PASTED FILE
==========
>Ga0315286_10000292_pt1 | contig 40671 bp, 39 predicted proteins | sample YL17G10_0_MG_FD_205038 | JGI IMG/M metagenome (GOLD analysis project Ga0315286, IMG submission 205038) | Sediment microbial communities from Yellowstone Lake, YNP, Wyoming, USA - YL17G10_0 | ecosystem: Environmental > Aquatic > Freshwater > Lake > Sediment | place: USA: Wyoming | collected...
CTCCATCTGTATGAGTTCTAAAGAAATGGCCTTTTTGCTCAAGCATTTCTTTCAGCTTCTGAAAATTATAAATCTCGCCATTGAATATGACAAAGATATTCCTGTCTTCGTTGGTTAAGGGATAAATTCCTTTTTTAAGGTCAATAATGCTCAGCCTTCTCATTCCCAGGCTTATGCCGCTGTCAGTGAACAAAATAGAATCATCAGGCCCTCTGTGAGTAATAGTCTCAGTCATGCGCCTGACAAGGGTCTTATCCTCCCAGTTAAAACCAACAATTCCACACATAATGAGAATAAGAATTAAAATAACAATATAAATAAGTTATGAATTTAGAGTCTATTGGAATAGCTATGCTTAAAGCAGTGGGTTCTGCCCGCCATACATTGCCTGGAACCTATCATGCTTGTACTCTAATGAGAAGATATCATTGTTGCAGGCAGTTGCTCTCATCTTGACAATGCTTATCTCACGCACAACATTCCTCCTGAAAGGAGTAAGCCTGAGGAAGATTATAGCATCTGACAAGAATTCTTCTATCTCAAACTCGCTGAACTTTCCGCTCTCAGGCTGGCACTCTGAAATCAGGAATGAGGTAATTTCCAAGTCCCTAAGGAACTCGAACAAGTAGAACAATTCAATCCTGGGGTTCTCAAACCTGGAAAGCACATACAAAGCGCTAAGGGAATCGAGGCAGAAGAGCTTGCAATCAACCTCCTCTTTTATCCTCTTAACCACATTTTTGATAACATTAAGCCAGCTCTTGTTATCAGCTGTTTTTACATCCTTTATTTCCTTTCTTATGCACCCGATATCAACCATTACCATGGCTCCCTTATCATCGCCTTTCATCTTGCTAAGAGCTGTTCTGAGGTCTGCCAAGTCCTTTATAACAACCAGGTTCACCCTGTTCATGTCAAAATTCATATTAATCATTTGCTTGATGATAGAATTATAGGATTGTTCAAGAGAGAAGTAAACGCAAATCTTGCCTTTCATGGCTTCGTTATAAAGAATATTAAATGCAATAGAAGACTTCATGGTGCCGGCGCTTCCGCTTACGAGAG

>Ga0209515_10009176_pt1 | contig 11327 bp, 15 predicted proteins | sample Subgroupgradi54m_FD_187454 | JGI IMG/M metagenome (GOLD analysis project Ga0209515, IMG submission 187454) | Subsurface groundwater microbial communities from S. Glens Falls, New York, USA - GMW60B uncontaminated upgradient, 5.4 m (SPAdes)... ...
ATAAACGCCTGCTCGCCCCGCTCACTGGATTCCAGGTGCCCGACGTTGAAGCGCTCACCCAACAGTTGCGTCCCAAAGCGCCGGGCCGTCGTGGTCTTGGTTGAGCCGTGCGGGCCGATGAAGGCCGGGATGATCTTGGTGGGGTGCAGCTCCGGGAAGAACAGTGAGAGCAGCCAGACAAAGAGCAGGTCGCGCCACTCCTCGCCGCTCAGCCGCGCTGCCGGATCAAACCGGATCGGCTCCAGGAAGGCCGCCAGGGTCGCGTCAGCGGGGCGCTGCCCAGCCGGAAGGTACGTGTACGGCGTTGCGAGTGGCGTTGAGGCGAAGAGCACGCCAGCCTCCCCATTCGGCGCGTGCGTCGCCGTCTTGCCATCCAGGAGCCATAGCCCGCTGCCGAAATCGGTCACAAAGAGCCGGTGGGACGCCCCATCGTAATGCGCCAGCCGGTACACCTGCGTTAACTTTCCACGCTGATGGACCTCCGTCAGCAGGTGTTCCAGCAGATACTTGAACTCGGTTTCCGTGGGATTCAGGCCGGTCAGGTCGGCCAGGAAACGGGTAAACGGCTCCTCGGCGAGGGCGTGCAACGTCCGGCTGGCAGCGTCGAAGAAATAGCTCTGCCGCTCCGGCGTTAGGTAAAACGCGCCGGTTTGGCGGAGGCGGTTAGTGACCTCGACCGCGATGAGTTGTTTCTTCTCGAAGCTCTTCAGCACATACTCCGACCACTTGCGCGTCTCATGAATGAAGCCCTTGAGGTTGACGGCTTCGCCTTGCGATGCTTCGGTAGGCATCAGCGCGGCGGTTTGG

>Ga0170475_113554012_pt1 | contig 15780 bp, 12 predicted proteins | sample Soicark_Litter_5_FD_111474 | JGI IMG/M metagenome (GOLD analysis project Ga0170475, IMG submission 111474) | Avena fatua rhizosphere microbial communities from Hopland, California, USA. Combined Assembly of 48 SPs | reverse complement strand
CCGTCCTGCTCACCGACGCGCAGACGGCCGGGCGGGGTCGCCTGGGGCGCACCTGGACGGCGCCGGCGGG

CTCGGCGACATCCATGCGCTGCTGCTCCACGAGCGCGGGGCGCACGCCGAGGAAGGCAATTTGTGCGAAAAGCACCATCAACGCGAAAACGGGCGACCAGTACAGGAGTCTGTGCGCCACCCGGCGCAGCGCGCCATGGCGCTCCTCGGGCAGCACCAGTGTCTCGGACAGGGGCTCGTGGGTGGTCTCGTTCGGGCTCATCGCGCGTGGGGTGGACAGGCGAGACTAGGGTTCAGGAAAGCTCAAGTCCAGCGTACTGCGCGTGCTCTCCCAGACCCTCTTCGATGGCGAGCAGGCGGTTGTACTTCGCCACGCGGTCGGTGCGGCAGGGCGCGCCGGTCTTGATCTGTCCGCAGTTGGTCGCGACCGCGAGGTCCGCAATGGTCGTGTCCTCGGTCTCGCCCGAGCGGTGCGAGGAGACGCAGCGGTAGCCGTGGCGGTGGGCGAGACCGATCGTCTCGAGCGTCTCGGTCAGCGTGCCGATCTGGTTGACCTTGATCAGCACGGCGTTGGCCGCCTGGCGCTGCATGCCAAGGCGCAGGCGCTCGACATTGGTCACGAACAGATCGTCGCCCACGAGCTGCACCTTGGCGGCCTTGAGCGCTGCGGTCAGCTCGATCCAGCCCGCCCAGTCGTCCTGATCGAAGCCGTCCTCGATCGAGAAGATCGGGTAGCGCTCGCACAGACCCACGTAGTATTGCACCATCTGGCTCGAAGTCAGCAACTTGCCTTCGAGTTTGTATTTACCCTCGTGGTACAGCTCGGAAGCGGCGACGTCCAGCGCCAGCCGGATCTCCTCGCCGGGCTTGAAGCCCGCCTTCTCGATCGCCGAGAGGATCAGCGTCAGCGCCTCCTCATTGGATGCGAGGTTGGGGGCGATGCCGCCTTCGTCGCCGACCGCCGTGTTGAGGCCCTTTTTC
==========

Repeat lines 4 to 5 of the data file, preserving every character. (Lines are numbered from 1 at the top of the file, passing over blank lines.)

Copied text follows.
ATAAACGCCTGCTCGCCCCGCTCACTGGATTCCAGGTGCCCGACGTTGAAGCGCTCACCCAACAGTTGCGTCCCAAAGCGCCGGGCCGTCGTGGTCTTGGTTGAGCCGTGCGGGCCGATGAAGGCCGGGATGATCTTGGTGGGGTGCAGCTCCGGGAAGAACAGTGAGAGCAGCCAGACAAAGAGCAGGTCGCGCCACTCCTCGCCGCTCAGCCGCGCTGCCGGATCAAACCGGATCGGCTCCAGGAAGGCCGCCAGGGTCGCGTCAGCGGGGCGCTGCCCAGCCGGAAGGTACGTGTACGGCGTTGCGAGTGGCGTTGAGGCGAAGAGCACGCCAGCCTCCCCATTCGGCGCGTGCGTCGCCGTCTTGCCATCCAGGAGCCATAGCCCGCTGCCGAAATCGGTCACAAAGAGCCGGTGGGACGCCCCATCGTAATGCGCCAGCCGGTACACCTGCGTTAACTTTCCACGCTGATGGACCTCCGTCAGCAGGTGTTCCAGCAGATACTTGAACTCGGTTTCCGTGGGATTCAGGCCGGTCAGGTCGGCCAGGAAACGGGTAAACGGCTCCTCGGCGAGGGCGTGCAACGTCCGGCTGGCAGCGTCGAAGAAATAGCTCTGCCGCTCCGGCGTTAGGTAAAACGCGCCGGTTTGGCGGAGGCGGTTAGTGACCTCGACCGCGATGAGTTGTTTCTTCTCGAAGCTCTTCAGCACATACTCCGACCACTTGCGCGTCTCATGAATGAAGCCCTTGAGGTTGACGGCTTCGCCTTGCGATGCTTCGGTAGGCATCAGCGCGGCGGTTTGG

>Ga0170475_113554012_pt1 | contig 15780 bp, 12 predicted proteins | sample Soicark_Litter_5_FD_111474 | JGI IMG/M metagenome (GOLD analysis project Ga0170475, IMG submission 111474) | Avena fatua rhizosphere microbial communities from Hopland, California, USA. Combined Assembly of 48 SPs | reverse complement strand